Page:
unitary maps. Canonical forms.Course Webpage: http://www.cs.berkeley.edu/~oholtz/110/index.htmlGrading: 30% homework, 30% midterm, 40% final.Homework: Homework will be assigned on the web every week, due the week after.Comments: The instructor intends to stress practical applications
of matrix theory and its numerical aspects. To this ends, MATLAB
experiments, demos and animation will be presented in class. However,
there will be no computer homework assignments.Math H110 - Section 1 - Linear Algebra (Honors)Instructor: Jenny HarrisonLectures: MWF 11:00am-12:00pm, Room 70 EvansCourse Control Number: 54862Office: 851 EvansOffice Hours: TBAPrerequisites: Required Text: Recommended Reading: Syllabus: Course Webpage: Grading: Homework: Comments:Math 113 - Section 1 - Introduction to Abstract AlgebraInstructor: Giulio CavigliaLectures: MWF 3:00-4:00pm, Room 71 EvansCourse Control Number: 54865Office: 805 EvansOffice Hours: TBAPrerequisites:Required Text:Recommended Reading:Syllabus:Course Webpage:Grading:Homework:Comments:Math 113 - Section 2 - Introduction to Abstract AlgebraInstructor: Sarah MasonLectures: TuTh 12:30-2:00pm, Room 2 EvansCourse Control Number: 54868Office: 765 EvansOffice Hours: Tu 2:00-3:00pm, W 1:00-2:00pm, Th 10:30-11:30amPrerequisites: Linear AlgebraRequired Text: Fraleigh, A First Course in Abstract Algebra, 7th ed.Recommended Reading: Syllabus: The main objects studied in this course are groups,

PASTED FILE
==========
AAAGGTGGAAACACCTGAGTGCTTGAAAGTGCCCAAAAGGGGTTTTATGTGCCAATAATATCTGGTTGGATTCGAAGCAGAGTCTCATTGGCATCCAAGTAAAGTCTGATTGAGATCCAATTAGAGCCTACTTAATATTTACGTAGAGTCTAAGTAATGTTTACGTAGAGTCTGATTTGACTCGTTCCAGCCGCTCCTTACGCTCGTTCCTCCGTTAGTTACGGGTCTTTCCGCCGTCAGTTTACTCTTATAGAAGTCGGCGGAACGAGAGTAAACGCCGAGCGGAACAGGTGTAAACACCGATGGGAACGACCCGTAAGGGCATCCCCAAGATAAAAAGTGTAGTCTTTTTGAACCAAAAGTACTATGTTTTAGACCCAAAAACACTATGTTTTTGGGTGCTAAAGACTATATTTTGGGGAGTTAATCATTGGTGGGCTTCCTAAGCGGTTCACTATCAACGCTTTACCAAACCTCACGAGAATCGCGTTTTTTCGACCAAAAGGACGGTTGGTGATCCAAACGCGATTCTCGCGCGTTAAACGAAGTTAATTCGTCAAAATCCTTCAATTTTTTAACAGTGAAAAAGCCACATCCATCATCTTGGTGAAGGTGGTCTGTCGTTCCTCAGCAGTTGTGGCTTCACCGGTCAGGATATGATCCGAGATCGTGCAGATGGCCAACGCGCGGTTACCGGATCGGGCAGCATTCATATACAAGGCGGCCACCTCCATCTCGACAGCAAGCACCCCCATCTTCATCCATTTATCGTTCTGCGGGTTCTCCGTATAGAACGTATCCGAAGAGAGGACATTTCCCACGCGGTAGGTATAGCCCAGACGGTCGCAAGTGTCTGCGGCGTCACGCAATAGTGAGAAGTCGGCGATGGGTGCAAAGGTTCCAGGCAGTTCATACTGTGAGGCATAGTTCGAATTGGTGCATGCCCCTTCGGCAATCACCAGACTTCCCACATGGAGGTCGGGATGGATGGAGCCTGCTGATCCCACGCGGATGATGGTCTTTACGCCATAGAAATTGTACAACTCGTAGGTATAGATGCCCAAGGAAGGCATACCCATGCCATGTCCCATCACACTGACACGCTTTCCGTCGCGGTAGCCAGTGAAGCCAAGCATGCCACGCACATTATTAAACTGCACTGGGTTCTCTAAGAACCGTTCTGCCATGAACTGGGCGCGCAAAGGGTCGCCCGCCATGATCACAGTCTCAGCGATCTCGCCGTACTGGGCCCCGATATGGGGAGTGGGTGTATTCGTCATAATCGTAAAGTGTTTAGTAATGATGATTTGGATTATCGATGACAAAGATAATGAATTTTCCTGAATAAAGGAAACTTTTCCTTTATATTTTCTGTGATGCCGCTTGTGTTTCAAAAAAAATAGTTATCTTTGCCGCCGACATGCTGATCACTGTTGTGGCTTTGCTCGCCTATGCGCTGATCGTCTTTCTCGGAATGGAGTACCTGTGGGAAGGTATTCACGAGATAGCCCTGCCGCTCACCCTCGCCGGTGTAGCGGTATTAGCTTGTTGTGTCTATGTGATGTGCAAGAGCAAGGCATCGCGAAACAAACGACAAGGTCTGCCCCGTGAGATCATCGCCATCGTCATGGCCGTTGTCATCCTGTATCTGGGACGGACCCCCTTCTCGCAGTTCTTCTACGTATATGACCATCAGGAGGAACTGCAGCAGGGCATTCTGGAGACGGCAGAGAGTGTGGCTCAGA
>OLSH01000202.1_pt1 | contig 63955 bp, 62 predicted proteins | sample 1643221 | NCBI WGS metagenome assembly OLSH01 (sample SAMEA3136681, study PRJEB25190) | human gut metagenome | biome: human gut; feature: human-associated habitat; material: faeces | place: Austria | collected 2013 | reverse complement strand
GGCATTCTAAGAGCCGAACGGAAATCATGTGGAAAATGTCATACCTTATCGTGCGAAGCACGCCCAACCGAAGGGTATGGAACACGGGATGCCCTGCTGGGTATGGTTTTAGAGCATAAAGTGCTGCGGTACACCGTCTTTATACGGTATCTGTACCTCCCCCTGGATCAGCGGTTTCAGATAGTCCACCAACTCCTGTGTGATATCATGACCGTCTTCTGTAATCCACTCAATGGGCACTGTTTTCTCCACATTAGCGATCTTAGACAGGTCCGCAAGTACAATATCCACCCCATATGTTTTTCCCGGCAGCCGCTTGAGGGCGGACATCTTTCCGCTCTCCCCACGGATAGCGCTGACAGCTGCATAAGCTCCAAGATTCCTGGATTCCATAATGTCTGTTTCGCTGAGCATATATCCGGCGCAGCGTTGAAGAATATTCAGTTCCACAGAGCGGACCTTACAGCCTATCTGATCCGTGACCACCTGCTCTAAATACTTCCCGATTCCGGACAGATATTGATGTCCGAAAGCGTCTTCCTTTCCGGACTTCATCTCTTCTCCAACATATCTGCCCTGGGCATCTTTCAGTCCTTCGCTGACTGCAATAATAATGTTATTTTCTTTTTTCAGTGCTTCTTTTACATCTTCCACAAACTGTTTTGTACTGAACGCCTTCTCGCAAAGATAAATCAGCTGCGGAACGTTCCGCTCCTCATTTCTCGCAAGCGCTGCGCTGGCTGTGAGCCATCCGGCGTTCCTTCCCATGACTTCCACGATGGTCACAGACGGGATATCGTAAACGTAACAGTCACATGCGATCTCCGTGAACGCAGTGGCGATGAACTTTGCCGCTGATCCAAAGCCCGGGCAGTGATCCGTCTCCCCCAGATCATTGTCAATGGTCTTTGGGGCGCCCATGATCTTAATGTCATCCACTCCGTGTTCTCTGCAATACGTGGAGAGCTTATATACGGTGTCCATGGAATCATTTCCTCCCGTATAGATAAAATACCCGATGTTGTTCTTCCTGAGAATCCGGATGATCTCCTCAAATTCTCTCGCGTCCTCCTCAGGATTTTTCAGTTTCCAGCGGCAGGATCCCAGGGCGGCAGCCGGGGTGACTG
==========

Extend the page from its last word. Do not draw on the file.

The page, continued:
rings, and fields. We will cover several related topics and include
plenty of examples.Course Webpage: http://math.berkeley.edu/~sarahm/m113.htmlGrading: 40% homework and groupwork, 15% each midterm, 30% final examHomework: Weekly individual homework plus some group work.Comments:Math 113 - Section 3 - Introduction to Abstract AlgebraInstructor: Alexander GiventalLectures: MWF 2:00-3:00pm, Room 71 EvansCourse Control Number: 54871Office: 701 EvansOffice Hours: TBAPrerequisites:Required Text:Recommended Reading:Syllabus:Course Webpage:Grading:Homework:Comments:Math 113 - Section 4 - Introduction to Abstract AlgebraInstructor: John KruegerLectures: TuTh 8:00-9:30am, Room 75 EvansCourse Control Number: 54874Office: 751 EvansOffice Hours: TBAPrerequisites: Required Text: Dummit and Foote, Abstract Algebra, 3rd ed.Recommended Reading:Syllabus: http://math.berkeley.edu/~jkrueger/syllabus.html Course Webpage: http://math.berkeley.edu/~jkrueger/math113.htmlGrading: Homework:Comments:Math 115 - Section 1 - Introduction to Number TheoryInstructor: Kenneth A. RibetLectures: MWF 2:10-3:00pm, Room 60 EvansCourse Control Number: 54877Office: 885 EvansOffice Hours: TBAPrerequisites: Math 53 and Math 54Required Text: To be announced later. Here are some candidates;
please give me feedback if you have the time and inclination to explore
these books:
- Topics in the theory of numbers by Erdös and Suranyi
- An introduction to the theory of numbers by Niven, Zuckerman and Montgomery
- A computational introduction to number theory and algebra by Victor Shoup
- Elementary number theory by William Stein
Recommended Reading:Syllabus: The catalog suggests a study of "Divisibility,
congruences, numerical functions, theory of primes. Topics selected:
Diophantine analysis, continued fractions, partitions, quadratic fields,
asymptotic distributions, additive problems." One highlight of the